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J Proteomics. 2014 Feb 26;98:44-58. doi: 10.1016/j.jprot.2013.12.010. Epub 2013 Dec 25.

Discovery and validation of urinary biomarkers for detection of renal cell carcinoma.

Author information

1
Mosaiques diagnostics GmbH, Hannover, Germany; Biomedical Research Foundation, Academy of Athens, Biotechnology Division, Athens, Greece. Electronic address: frantzi@mosaiques-diagnostics.com.
2
Mosaiques diagnostics GmbH, Hannover, Germany.
3
St James's University Hospital, Cancer Research UK Clinical Centre, Clinical and Biomedical Proteomics Group, Leeds, United Kingdom.
4
University of Glasgow, Institute of Cardiovascular and Medical Sciences, Glasgow, United Kingdom.
5
St James's University Hospital, Department of Urology, Leeds, United Kingdom.
6
Inserm, U858/I2MR, Department of Renal and Cardiac Remodeling, Team #5, 1 Avenue Jean Poulhès, BP 84225, 31432 Toulouse Cedex 4, France; Université Toulouse III Paul Sabatier, Institut de Médecine Moléculaire de Rangueil, Toulouse F-31000, France.
7
Hannover Medical School, Institute of Clinical Chemistry, Hannover, Germany.
8
Hannover Medical School, Department of Urology and Urological Oncology, Hannover, Germany.
9
Mosaiques diagnostics GmbH, Hannover, Germany; University of Glasgow, Institute of Cardiovascular and Medical Sciences, Glasgow, United Kingdom.
10
Biomedical Research Foundation, Academy of Athens, Biotechnology Division, Athens, Greece.
11
University of Colorado, Department of Surgery and Pharmacology, Aurora, CO, USA; University of Colorado Comprehensive Cancer Center, Aurora, CO, USA.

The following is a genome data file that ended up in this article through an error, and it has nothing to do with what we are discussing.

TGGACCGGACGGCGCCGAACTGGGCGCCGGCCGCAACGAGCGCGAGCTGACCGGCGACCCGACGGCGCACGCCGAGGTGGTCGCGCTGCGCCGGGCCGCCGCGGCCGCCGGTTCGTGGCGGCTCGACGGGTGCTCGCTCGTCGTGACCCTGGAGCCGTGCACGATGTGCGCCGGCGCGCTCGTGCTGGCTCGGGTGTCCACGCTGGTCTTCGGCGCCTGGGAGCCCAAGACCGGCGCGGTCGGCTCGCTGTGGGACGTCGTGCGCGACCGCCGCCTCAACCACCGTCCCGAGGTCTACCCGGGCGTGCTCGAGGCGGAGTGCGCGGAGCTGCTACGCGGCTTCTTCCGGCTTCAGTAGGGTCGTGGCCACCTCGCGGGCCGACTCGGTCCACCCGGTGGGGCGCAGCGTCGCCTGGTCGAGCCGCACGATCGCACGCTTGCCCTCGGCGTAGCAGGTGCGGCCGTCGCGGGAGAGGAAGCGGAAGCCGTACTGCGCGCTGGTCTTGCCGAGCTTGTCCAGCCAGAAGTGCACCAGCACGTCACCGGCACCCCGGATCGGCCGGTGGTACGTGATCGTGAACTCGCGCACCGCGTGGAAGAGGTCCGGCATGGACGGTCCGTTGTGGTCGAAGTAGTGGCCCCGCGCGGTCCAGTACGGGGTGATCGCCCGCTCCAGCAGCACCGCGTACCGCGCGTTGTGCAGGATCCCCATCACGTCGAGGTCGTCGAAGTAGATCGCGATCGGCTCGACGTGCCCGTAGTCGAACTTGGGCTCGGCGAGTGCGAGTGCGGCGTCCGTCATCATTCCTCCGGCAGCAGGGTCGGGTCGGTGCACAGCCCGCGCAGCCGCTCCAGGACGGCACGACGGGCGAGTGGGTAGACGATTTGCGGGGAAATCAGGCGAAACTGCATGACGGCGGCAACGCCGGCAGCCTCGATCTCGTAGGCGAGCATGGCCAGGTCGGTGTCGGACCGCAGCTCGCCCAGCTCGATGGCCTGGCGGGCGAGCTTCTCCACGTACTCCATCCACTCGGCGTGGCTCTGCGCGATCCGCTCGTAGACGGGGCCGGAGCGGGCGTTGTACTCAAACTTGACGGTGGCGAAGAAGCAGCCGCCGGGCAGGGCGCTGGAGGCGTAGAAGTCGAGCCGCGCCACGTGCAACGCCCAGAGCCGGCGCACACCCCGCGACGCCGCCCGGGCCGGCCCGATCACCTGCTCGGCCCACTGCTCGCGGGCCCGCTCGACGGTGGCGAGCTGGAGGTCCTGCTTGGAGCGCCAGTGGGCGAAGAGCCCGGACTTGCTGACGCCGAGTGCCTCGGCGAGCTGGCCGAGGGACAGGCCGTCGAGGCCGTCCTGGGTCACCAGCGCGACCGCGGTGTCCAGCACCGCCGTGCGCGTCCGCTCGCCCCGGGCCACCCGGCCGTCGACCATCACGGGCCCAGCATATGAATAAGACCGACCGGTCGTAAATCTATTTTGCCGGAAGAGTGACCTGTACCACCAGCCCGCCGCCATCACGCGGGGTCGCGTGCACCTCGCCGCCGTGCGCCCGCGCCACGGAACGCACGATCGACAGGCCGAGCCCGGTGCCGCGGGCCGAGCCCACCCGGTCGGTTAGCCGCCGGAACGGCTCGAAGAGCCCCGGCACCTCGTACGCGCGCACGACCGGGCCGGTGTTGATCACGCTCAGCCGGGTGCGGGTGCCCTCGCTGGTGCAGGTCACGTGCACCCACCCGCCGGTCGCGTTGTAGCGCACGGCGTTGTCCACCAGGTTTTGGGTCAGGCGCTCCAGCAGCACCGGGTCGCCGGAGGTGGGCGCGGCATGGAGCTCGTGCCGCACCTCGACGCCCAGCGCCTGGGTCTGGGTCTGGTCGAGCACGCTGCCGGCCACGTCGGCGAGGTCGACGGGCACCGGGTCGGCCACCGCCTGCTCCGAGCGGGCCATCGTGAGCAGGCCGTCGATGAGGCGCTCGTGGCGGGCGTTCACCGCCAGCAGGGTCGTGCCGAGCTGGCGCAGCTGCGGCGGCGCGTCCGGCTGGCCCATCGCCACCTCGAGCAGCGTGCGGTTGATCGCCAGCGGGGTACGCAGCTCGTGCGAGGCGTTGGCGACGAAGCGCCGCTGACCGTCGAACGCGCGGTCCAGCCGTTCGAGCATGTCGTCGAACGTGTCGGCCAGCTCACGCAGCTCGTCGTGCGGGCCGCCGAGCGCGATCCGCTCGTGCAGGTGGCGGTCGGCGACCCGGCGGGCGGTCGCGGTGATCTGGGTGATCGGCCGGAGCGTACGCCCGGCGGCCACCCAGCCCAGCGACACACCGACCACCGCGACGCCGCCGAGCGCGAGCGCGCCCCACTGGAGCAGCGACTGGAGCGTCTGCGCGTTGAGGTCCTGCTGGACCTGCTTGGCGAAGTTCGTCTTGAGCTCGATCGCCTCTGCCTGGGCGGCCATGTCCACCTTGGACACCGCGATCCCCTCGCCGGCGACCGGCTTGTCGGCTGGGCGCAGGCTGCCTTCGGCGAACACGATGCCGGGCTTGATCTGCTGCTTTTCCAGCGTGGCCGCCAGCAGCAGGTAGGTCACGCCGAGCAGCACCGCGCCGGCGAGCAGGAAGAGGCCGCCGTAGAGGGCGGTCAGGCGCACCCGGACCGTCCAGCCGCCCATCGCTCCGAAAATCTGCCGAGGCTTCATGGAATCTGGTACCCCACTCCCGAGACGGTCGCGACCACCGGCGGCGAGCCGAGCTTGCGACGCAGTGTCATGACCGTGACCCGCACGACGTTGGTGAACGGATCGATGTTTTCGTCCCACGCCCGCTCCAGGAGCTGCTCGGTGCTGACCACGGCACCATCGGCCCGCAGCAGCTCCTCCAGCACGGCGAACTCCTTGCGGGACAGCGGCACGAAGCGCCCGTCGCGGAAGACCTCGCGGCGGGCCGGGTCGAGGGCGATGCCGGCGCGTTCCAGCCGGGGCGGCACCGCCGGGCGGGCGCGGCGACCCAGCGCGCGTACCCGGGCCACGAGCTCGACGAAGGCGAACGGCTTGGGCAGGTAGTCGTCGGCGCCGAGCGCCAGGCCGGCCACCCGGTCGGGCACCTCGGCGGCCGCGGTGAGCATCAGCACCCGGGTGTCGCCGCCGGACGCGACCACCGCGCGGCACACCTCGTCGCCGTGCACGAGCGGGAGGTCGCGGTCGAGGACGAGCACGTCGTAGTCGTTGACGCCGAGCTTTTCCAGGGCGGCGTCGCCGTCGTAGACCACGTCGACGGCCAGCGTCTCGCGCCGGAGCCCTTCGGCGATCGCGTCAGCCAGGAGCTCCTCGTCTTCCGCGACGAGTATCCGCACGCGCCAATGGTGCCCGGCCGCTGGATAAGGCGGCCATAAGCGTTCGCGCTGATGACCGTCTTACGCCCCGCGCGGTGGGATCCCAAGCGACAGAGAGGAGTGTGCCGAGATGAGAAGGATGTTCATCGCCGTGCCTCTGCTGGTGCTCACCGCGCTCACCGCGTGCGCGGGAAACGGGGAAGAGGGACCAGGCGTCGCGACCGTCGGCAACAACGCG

Abstract

INTRODUCTION:

Renal cell carcinoma (RCC) is often accompanied by non-specific symptoms. The increase of incidentally discovered small renal masses also presents a diagnostic dilemma. This study investigates whether RCC-specific peptides with diagnostic potential can be detected in urine and whether a combination of such peptides could form a urinary screening tool.

MATERIALS AND METHODS:

For the discovery of RCC-specific biomarkers, we have employed CE-MS to analyze urine samples from patients with RCC (N=40) compared to non-diseased controls (N=68).

RESULTS AND DISCUSSION:

86 peptides were found to be specifically associated to RCC, of which sequence could be obtained for 40. A classifier based on these peptides was evaluated in an independent set of 76 samples, resulting in 80% sensitivity and 87% specificity. The specificity of the marker panel was further validated in a historical dataset of 1077 samples including age-matched controls (N=218), patients with related cancer types and renal diseases (N=859). In silico protease prediction based on the cleavage sites of differentially excreted peptides, suggested modified activity of certain proteases including cathepsins, ADAMTS and kallikreins some of which were previously found to be associated to RCC.

CONCLUSIONS:

RCC can be detected with high accuracy based on specific urinary peptides.

BIOLOGICAL SIGNIFICANCE:

Clear cell renal cell carcinoma (RCC) has the highest incidence among the renal malignancies, often presenting non-specific or no symptoms at all. Moreover, with no diagnostic marker being available so far, almost 30% of the patients are diagnosed with metastatic disease and 30-40% of the patients initially diagnosed with localized tumor relapse. These facts introduce the clinical need of early diagnosis. This study is focused on the investigation of a marker model based on urinary peptides, as a tool for the detection of RCC in selected patients at risk. Upon evaluation of the marker model in an independent blinded set of 76 samples, 80% sensitivity and 87% specificity were reported. An additional dataset of 1077 samples was subsequently employed for further evaluation of the specificity of the classifier.

KEYWORDS:

Diagnosis; Protease prediction; Proteomics; Renal cell carcinoma; Urinary peptide markers

PMID:
24374379
DOI:
10.1016/j.jprot.2013.12.010
[Indexed for MEDLINE]
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